The quote that most often closed his letters (sometimes in full, sometimes indicated with just the words ‘chaff & grain’) was from a forgotten Victorian novelist, Mrs Craik: ‘Oh, the comfort, the inexpressible comfort of feeling safe with a person, having neither to weigh thoughts nor measure words, but pouring them all out, just as they are, chaff and grain together, certain that a faithful hand will take and sift them, keep what is worth keeping, and with a breath of kindness blow the rest away.’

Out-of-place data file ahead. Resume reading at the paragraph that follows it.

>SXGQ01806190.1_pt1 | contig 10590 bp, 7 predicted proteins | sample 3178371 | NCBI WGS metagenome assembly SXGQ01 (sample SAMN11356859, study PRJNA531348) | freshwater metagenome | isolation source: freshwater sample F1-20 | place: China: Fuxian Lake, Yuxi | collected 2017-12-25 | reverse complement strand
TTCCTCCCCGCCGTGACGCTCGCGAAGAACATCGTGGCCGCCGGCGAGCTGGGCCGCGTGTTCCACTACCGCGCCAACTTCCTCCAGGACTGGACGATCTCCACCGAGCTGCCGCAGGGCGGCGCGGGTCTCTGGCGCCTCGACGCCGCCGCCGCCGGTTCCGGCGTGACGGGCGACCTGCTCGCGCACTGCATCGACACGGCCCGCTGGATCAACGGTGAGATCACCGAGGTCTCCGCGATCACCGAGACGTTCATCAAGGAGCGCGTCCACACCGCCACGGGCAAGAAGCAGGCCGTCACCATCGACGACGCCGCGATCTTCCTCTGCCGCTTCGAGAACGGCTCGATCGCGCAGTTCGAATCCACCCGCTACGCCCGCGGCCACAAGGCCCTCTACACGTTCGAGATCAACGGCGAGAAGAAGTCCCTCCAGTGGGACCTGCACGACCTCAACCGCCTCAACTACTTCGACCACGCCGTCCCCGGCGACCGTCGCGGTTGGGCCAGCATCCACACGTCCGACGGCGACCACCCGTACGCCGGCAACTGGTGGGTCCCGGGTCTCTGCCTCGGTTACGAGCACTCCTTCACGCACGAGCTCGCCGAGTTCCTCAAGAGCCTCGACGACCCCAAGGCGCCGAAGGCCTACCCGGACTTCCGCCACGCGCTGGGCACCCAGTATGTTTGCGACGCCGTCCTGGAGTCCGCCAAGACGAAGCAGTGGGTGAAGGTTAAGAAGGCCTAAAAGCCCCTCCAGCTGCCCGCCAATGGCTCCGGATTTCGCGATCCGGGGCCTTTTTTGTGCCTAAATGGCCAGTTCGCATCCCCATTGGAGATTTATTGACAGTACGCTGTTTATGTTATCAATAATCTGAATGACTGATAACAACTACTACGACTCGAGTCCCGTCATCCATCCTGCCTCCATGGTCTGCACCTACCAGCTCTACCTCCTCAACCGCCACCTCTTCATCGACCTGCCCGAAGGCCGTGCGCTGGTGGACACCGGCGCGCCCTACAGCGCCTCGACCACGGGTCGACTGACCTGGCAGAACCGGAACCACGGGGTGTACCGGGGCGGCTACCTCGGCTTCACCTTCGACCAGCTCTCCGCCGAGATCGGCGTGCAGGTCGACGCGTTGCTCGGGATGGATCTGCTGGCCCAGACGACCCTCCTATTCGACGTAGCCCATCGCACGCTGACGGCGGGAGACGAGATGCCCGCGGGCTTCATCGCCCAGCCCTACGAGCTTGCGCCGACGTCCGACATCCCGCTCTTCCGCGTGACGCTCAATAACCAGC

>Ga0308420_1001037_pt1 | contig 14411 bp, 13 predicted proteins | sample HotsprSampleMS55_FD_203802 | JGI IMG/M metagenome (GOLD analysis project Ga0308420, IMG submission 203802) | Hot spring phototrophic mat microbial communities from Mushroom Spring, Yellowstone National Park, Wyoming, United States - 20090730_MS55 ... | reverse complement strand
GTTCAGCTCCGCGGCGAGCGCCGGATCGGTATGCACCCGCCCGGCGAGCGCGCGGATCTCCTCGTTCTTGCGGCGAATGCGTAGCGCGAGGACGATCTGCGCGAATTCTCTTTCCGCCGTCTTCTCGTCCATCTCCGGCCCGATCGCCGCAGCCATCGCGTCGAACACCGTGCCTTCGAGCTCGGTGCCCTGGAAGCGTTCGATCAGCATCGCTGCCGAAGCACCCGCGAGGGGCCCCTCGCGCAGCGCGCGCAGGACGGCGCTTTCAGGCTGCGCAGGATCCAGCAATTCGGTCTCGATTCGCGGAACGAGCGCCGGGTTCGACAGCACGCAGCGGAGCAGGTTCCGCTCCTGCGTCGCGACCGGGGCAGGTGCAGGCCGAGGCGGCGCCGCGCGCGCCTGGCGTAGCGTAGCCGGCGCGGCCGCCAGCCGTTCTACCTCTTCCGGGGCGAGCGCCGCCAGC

Williams, whose mind was a compendium of verses and tag lines, sources and quotations, felt his thoughts were clearest when told in other people’s words. Wilfred Owen, Roy Fuller, A.E. Housman, John Milton and T.S. Eliot all left deep grooves to which he returned for handholds, proving the truth of an argument by showing that the thought had been beautifully phrased by a better mind.